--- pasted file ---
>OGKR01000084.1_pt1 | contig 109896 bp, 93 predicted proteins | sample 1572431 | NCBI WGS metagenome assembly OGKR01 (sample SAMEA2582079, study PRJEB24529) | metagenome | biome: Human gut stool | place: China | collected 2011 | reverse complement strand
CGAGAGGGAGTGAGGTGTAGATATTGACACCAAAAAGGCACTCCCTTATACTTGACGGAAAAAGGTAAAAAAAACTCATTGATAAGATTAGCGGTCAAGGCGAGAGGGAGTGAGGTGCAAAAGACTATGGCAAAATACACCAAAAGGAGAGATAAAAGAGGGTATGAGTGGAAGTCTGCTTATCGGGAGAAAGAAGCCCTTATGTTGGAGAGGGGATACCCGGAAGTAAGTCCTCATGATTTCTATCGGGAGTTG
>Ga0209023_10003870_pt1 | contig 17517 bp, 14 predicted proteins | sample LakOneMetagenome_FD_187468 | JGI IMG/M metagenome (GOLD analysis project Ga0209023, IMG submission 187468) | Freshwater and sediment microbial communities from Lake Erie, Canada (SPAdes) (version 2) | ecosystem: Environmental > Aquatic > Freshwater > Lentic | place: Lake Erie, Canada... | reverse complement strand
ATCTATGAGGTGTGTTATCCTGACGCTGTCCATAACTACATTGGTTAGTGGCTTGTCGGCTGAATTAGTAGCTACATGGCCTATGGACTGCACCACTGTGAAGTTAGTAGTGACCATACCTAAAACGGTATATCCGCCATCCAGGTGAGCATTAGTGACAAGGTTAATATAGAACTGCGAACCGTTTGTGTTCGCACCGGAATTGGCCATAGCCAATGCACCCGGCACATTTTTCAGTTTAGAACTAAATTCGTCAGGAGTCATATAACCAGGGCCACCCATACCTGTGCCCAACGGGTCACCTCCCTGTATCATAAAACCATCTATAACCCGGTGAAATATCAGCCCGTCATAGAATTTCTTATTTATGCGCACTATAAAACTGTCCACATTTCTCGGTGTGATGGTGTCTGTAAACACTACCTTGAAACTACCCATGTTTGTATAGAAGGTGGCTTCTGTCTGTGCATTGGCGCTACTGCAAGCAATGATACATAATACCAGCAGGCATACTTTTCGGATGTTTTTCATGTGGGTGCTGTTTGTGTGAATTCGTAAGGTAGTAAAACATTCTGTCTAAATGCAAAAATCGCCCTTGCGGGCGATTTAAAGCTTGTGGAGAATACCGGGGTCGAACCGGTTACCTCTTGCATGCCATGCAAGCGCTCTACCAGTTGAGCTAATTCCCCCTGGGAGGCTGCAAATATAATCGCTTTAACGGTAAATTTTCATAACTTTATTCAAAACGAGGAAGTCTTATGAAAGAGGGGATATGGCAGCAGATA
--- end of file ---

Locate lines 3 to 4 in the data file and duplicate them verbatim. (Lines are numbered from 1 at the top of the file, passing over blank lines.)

>Ga0209023_10003870_pt1 | contig 17517 bp, 14 predicted proteins | sample LakOneMetagenome_FD_187468 | JGI IMG/M metagenome (GOLD analysis project Ga0209023, IMG submission 187468) | Freshwater and sediment microbial communities from Lake Erie, Canada (SPAdes) (version 2) | ecosystem: Environmental > Aquatic > Freshwater > Lentic | place: Lake Erie, Canada... | reverse complement strand
ATCTATGAGGTGTGTTATCCTGACGCTGTCCATAACTACATTGGTTAGTGGCTTGTCGGCTGAATTAGTAGCTACATGGCCTATGGACTGCACCACTGTGAAGTTAGTAGTGACCATACCTAAAACGGTATATCCGCCATCCAGGTGAGCATTAGTGACAAGGTTAATATAGAACTGCGAACCGTTTGTGTTCGCACCGGAATTGGCCATAGCCAATGCACCCGGCACATTTTTCAGTTTAGAACTAAATTCGTCAGGAGTCATATAACCAGGGCCACCCATACCTGTGCCCAACGGGTCACCTCCCTGTATCATAAAACCATCTATAACCCGGTGAAATATCAGCCCGTCATAGAATTTCTTATTTATGCGCACTATAAAACTGTCCACATTTCTCGGTGTGATGGTGTCTGTAAACACTACCTTGAAACTACCCATGTTTGTATAGAAGGTGGCTTCTGTCTGTGCATTGGCGCTACTGCAAGCAATGATACATAATACCAGCAGGCATACTTTTCGGATGTTTTTCATGTGGGTGCTGTTTGTGTGAATTCGTAAGGTAGTAAAACATTCTGTCTAAATGCAAAAATCGCCCTTGCGGGCGATTTAAAGCTTGTGGAGAATACCGGGGTCGAACCGGTTACCTCTTGCATGCCATGCAAGCGCTCTACCAGTTGAGCTAATTCCCCCTGGGAGGCTGCAAATATAATCGCTTTAACGGTAAATTTTCATAACTTTATTCAAAACGAGGAAGTCTTATGAAAGAGGGGATATGGCAGCAGATA